From Bernal Díaz del Castillo's narrative, it appears possible to deduce — against the narrator's own pretences because he would prefer to keep this hidden — that the original goal of the project was to capture Indians as slaves to increase or replace the manpower available to work the agricultural land or the mines of Cuba, so that the Spaniards resident on the island who did not have Indians for their own exploitation of the land, such as Bernal himself, could establish themselves as hacendados. Bernal tells first how he, like the other restless 110 Spaniards who lived in Castilla del Oro, decided to ask permission of Pedrarias to travel to Cuba, that Pedrarias granted this willingly, because in Tierra Firma "there was nothing to conquer, that every thing was peaceful, that Vasco Núñez de Balboa, Pedrarias's son-in-law, had conquered it"; those Spaniards from Castilla del Oro presented themselves in Cuba to Diego Velázquez, the governor, who promised them "...that he would give us Indians when some were available".
After this allusion to the promise of Indians, Bernal writes, "And as three years had passed and we haven't done a single thing worth the telling, the 110 Spaniards who came from Darién and those who in the island of Cuba do not have Indians" — again an allusion to the lack of Indians — they decided to join up with "an hidalgo known as Francisco Hernández de Córdoba and that he was a rich man who had a village of Indians on this island ", who had accepted to be their captain "to go on our venture to discover new lands and in them to employ ourselves". Bernal Díaz del Castillo tries to conceal that the much-repeated Indians had something to do with the project, although authors such as Salvador de Madariaga prefer to conclude that the objective was a much more noble one, "to discover, to occupy ourselves and do things worthy of being told". But, in addition, governor Diego Velázquez himself wanted to participate in the project and he lent the money to build a boat, "...with the condition that we had to go with three boats to some little islets that are between the island of Cuba and Honduras, that are now known as the islands of Los Guanaxes, we had to go in arms and fill up the boats with a cargo of Indians from those islets to serve as slaves".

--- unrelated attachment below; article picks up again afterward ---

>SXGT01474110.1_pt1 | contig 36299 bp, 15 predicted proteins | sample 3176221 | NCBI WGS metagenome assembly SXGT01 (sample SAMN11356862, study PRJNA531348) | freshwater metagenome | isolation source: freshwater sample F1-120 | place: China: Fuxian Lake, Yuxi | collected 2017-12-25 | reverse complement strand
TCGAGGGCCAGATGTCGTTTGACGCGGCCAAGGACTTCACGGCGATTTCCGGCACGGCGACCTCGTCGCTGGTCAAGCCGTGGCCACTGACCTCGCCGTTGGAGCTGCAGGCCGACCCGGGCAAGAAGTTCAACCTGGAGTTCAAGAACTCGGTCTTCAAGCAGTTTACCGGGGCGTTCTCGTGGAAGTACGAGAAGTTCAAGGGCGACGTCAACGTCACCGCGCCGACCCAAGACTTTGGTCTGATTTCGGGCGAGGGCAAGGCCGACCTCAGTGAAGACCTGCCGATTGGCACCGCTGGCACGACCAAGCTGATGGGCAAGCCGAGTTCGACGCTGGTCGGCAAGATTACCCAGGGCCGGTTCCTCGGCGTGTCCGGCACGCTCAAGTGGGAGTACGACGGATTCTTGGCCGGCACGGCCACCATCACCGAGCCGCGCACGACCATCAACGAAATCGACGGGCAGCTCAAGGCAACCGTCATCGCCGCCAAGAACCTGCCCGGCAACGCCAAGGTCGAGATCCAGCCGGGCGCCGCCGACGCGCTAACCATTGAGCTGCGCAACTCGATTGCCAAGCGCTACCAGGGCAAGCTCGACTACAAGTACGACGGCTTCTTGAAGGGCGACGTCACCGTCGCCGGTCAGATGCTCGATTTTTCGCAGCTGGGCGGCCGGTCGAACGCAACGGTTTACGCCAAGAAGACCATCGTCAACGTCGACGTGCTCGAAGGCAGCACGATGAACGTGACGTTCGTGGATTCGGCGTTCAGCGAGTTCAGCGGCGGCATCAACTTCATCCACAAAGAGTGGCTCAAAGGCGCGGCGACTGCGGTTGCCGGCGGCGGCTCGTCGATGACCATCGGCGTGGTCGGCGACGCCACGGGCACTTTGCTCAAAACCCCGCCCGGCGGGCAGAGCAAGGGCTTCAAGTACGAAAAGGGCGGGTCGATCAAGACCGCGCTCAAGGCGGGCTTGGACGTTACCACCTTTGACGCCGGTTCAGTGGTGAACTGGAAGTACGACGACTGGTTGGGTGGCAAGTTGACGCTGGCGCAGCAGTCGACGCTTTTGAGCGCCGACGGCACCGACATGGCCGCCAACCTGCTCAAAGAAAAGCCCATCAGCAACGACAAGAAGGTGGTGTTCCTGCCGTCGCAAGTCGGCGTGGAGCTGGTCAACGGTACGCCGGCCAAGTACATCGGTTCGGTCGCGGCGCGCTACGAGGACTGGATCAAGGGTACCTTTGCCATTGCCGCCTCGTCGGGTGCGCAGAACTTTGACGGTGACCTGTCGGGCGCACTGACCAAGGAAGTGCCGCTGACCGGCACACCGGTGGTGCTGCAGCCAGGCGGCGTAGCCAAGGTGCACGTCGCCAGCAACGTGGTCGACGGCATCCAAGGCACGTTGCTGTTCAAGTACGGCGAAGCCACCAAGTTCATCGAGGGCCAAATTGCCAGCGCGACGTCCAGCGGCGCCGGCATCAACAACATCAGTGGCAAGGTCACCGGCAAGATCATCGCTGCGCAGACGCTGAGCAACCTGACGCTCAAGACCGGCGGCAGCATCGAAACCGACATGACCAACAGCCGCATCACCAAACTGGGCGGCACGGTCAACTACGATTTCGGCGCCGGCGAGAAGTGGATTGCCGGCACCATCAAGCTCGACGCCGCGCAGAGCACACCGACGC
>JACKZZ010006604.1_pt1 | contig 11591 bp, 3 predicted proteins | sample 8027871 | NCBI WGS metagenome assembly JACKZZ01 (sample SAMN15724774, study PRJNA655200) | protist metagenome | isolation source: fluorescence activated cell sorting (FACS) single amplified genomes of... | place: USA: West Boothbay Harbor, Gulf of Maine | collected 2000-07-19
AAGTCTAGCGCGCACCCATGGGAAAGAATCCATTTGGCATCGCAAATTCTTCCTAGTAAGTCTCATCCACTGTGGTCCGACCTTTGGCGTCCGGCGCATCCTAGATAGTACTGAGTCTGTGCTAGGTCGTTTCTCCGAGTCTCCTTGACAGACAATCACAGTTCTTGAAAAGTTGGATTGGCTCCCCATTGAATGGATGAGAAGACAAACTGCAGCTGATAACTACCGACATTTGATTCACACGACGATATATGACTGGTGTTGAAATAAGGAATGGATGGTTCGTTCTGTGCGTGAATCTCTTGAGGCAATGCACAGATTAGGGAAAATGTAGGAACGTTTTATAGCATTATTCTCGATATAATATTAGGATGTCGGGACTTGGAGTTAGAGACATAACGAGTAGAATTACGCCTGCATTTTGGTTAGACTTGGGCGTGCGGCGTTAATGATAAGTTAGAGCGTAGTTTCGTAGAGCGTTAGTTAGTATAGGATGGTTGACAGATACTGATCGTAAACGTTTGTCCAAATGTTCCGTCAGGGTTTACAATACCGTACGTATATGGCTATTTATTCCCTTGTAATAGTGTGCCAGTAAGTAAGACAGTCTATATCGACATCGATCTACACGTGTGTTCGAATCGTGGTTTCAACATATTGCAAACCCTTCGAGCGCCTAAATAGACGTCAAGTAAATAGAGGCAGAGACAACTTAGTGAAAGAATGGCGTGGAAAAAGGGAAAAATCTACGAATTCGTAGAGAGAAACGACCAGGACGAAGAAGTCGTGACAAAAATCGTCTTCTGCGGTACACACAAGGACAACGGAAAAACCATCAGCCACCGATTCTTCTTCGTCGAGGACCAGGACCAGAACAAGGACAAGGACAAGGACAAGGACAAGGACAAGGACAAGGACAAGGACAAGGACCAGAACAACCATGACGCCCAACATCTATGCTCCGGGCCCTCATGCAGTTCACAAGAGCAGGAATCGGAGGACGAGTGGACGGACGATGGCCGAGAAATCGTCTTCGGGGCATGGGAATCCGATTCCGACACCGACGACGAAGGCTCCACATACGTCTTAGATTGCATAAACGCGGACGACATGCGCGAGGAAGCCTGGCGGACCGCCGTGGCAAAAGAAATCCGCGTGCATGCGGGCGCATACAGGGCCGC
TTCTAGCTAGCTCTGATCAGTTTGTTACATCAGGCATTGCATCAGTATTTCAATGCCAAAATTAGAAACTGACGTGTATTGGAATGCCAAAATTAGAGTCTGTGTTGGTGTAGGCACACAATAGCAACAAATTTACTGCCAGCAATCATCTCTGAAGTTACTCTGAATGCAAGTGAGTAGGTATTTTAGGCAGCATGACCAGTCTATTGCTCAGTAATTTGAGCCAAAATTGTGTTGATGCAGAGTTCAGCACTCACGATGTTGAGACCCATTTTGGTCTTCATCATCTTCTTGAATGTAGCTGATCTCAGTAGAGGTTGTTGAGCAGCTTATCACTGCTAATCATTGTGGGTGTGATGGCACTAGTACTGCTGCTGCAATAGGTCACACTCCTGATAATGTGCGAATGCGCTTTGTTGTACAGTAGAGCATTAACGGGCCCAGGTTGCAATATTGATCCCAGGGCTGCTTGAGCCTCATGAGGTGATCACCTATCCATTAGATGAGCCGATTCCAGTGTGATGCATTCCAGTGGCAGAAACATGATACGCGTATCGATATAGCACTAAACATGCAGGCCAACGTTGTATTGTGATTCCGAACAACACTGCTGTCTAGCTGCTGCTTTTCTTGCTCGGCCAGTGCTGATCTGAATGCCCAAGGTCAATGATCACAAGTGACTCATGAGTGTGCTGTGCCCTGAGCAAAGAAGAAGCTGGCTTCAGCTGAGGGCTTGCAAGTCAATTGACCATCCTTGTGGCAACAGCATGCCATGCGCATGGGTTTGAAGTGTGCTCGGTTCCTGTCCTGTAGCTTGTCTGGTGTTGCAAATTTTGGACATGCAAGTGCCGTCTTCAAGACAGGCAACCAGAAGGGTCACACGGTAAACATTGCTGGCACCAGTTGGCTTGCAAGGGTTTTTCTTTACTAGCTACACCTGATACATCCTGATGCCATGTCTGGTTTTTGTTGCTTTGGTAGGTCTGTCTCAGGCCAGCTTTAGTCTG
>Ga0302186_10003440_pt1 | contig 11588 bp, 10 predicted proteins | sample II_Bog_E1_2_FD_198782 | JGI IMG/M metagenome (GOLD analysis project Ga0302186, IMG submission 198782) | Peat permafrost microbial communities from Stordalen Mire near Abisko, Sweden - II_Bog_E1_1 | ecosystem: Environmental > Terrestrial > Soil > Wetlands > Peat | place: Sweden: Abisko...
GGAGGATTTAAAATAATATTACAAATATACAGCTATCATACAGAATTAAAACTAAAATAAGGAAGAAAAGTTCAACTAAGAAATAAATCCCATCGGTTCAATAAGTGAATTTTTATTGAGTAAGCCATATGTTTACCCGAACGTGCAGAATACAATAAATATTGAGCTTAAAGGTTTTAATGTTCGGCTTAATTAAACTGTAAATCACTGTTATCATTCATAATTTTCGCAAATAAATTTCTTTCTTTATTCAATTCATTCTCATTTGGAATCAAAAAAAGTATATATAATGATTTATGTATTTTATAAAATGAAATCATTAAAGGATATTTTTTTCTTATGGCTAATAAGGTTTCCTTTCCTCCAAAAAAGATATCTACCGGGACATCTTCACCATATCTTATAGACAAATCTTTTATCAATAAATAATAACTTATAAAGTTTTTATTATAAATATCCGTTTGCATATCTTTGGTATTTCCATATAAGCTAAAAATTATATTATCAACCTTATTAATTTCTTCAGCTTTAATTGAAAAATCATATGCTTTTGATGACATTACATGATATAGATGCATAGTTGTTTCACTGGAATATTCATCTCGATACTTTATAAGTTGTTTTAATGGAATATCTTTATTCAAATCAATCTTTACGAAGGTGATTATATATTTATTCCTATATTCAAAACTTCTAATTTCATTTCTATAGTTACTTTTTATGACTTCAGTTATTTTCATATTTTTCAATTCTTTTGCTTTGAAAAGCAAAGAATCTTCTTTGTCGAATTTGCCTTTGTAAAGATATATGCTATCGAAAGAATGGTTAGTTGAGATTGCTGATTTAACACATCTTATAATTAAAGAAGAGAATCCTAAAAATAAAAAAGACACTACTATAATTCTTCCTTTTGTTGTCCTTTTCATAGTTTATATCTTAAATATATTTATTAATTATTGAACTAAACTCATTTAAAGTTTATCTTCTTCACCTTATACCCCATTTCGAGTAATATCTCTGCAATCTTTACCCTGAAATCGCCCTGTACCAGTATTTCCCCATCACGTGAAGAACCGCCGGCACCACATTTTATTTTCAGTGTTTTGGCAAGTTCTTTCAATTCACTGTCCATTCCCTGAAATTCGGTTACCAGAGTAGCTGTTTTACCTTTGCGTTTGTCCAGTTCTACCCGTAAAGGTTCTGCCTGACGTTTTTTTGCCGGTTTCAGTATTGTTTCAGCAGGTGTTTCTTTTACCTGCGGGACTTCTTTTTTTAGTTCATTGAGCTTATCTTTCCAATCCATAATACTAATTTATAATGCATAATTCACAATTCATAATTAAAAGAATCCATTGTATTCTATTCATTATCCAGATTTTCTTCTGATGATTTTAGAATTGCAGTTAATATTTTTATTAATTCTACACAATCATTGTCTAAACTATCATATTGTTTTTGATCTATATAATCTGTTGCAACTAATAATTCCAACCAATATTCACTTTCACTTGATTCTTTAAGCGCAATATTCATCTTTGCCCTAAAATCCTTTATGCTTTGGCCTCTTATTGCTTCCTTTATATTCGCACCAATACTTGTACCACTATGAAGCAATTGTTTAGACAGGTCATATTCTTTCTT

The chronicler denied that he admits this pretension of Velázquez's: "we responded to him that what he said was not the command of God nor king, to make free men into slaves". If we are to believe Bernal, the governor sportingly admitted the denial and despite all this lent the money for the boat. To evaluate the vague and contradictory form in which Bernal treats the matter of kidnapping Indians as a possible objective of the voyage, one must take into account that he wrote his history of the conquest some fifty years after the occurrence of these events, that at least in part his objective was to have his services and those of his fellow soldiers recognized by the Crow